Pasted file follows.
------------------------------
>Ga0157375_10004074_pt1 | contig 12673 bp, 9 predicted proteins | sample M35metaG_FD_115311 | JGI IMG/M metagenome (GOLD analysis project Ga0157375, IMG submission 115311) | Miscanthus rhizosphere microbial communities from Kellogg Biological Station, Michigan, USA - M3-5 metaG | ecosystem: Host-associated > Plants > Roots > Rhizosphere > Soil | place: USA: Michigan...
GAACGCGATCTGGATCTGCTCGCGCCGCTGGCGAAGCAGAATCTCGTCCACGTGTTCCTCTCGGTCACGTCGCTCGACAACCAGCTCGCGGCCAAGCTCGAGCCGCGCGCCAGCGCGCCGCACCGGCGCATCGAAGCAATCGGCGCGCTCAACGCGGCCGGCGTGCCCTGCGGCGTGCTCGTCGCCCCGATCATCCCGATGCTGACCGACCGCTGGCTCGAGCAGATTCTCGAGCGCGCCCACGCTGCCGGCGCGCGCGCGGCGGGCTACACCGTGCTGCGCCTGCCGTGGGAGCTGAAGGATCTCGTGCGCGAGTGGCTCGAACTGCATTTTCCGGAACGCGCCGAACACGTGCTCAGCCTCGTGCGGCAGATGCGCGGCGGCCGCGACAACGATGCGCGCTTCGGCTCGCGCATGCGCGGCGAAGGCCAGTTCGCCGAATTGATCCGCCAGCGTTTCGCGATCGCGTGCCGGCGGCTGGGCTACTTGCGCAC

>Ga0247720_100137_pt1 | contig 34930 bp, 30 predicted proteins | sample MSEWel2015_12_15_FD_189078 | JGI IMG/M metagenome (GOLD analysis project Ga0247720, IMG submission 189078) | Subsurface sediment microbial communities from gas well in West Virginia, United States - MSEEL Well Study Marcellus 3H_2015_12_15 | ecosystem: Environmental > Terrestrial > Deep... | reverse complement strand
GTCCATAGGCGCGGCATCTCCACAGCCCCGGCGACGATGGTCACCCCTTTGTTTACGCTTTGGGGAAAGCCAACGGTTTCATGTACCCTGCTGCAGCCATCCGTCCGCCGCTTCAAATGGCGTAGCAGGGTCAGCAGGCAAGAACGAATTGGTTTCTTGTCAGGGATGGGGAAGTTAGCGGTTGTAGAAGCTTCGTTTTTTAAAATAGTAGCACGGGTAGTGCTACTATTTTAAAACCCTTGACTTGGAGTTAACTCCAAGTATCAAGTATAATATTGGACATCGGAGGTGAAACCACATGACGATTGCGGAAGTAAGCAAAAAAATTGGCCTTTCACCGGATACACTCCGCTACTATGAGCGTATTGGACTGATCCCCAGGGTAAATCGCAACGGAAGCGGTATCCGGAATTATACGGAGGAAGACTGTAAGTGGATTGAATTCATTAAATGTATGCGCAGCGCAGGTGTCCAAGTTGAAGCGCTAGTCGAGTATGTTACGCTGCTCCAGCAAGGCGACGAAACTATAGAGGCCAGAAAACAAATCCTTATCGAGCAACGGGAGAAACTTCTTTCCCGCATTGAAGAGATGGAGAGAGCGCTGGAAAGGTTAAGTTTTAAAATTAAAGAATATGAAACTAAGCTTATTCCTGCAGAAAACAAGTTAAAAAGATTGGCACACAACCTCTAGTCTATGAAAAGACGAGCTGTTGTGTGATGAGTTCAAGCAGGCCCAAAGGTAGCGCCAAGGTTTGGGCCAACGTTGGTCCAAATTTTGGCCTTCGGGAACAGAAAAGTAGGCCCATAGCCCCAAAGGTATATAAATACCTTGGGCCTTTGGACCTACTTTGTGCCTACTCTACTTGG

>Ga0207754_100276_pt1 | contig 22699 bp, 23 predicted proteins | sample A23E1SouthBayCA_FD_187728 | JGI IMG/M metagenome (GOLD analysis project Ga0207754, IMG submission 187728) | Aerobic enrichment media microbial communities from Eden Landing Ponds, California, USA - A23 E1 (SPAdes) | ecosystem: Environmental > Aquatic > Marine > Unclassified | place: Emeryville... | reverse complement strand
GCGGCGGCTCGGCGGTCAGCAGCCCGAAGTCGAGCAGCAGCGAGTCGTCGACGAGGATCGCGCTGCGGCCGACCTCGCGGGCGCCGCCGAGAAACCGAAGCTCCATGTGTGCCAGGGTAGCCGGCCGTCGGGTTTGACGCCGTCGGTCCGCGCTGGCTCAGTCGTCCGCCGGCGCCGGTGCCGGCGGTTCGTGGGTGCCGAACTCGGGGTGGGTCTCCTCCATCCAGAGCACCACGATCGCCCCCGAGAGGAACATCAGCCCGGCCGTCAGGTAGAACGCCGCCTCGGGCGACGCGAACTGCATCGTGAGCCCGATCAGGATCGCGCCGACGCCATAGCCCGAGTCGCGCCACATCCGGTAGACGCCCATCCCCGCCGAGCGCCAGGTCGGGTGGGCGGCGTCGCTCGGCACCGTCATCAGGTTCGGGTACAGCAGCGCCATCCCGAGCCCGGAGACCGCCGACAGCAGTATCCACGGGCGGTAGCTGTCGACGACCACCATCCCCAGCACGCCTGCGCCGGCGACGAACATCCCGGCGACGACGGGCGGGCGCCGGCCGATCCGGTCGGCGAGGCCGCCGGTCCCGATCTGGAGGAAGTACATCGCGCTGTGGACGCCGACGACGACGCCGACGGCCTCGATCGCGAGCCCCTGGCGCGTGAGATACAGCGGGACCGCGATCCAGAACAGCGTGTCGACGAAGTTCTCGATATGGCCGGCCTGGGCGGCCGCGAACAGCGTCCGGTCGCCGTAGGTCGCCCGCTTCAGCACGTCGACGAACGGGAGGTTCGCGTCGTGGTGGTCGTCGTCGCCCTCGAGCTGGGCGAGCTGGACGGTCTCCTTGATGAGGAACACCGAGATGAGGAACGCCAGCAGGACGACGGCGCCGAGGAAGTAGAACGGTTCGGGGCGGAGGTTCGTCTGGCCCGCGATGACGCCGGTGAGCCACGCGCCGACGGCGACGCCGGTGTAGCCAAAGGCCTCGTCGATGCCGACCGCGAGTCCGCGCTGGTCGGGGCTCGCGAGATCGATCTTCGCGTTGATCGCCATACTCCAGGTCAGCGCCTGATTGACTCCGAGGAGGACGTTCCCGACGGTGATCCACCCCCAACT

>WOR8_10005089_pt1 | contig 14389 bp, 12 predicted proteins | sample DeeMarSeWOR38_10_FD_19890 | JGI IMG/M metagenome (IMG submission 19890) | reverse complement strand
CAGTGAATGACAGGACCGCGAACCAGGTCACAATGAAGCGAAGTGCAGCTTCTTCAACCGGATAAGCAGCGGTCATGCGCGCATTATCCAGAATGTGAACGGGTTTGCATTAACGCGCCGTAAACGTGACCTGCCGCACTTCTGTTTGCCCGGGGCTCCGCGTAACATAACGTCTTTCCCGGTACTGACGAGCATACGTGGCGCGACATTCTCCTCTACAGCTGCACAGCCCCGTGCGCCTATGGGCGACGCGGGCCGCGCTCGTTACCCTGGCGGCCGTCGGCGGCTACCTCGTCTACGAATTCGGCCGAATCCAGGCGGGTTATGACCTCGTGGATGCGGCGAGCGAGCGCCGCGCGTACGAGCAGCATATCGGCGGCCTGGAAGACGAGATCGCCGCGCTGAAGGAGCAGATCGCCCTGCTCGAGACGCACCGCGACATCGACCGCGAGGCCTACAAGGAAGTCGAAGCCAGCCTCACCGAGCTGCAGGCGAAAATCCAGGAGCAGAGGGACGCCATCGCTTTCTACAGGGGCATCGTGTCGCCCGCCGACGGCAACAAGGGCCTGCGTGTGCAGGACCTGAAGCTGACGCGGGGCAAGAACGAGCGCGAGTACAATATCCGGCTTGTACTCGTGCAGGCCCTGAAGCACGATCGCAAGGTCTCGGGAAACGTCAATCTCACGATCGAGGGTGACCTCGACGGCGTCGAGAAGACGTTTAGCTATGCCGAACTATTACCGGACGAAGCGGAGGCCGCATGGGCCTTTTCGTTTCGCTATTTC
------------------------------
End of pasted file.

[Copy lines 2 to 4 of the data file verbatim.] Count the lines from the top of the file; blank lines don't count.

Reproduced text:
GAACGCGATCTGGATCTGCTCGCGCCGCTGGCGAAGCAGAATCTCGTCCACGTGTTCCTCTCGGTCACGTCGCTCGACAACCAGCTCGCGGCCAAGCTCGAGCCGCGCGCCAGCGCGCCGCACCGGCGCATCGAAGCAATCGGCGCGCTCAACGCGGCCGGCGTGCCCTGCGGCGTGCTCGTCGCCCCGATCATCCCGATGCTGACCGACCGCTGGCTCGAGCAGATTCTCGAGCGCGCCCACGCTGCCGGCGCGCGCGCGGCGGGCTACACCGTGCTGCGCCTGCCGTGGGAGCTGAAGGATCTCGTGCGCGAGTGGCTCGAACTGCATTTTCCGGAACGCGCCGAACACGTGCTCAGCCTCGTGCGGCAGATGCGCGGCGGCCGCGACAACGATGCGCGCTTCGGCTCGCGCATGCGCGGCGAAGGCCAGTTCGCCGAATTGATCCGCCAGCGTTTCGCGATCGCGTGCCGGCGGCTGGGCTACTTGCGCAC

>Ga0247720_100137_pt1 | contig 34930 bp, 30 predicted proteins | sample MSEWel2015_12_15_FD_189078 | JGI IMG/M metagenome (GOLD analysis project Ga0247720, IMG submission 189078) | Subsurface sediment microbial communities from gas well in West Virginia, United States - MSEEL Well Study Marcellus 3H_2015_12_15 | ecosystem: Environmental > Terrestrial > Deep... | reverse complement strand
GTCCATAGGCGCGGCATCTCCACAGCCCCGGCGACGATGGTCACCCCTTTGTTTACGCTTTGGGGAAAGCCAACGGTTTCATGTACCCTGCTGCAGCCATCCGTCCGCCGCTTCAAATGGCGTAGCAGGGTCAGCAGGCAAGAACGAATTGGTTTCTTGTCAGGGATGGGGAAGTTAGCGGTTGTAGAAGCTTCGTTTTTTAAAATAGTAGCACGGGTAGTGCTACTATTTTAAAACCCTTGACTTGGAGTTAACTCCAAGTATCAAGTATAATATTGGACATCGGAGGTGAAACCACATGACGATTGCGGAAGTAAGCAAAAAAATTGGCCTTTCACCGGATACACTCCGCTACTATGAGCGTATTGGACTGATCCCCAGGGTAAATCGCAACGGAAGCGGTATCCGGAATTATACGGAGGAAGACTGTAAGTGGATTGAATTCATTAAATGTATGCGCAGCGCAGGTGTCCAAGTTGAAGCGCTAGTCGAGTATGTTACGCTGCTCCAGCAAGGCGACGAAACTATAGAGGCCAGAAAACAAATCCTTATCGAGCAACGGGAGAAACTTCTTTCCCGCATTGAAGAGATGGAGAGAGCGCTGGAAAGGTTAAGTTTTAAAATTAAAGAATATGAAACTAAGCTTATTCCTGCAGAAAACAAGTTAAAAAGATTGGCACACAACCTCTAGTCTATGAAAAGACGAGCTGTTGTGTGATGAGTTCAAGCAGGCCCAAAGGTAGCGCCAAGGTTTGGGCCAACGTTGGTCCAAATTTTGGCCTTCGGGAACAGAAAAGTAGGCCCATAGCCCCAAAGGTATATAAATACCTTGGGCCTTTGGACCTACTTTGTGCCTACTCTACTTGG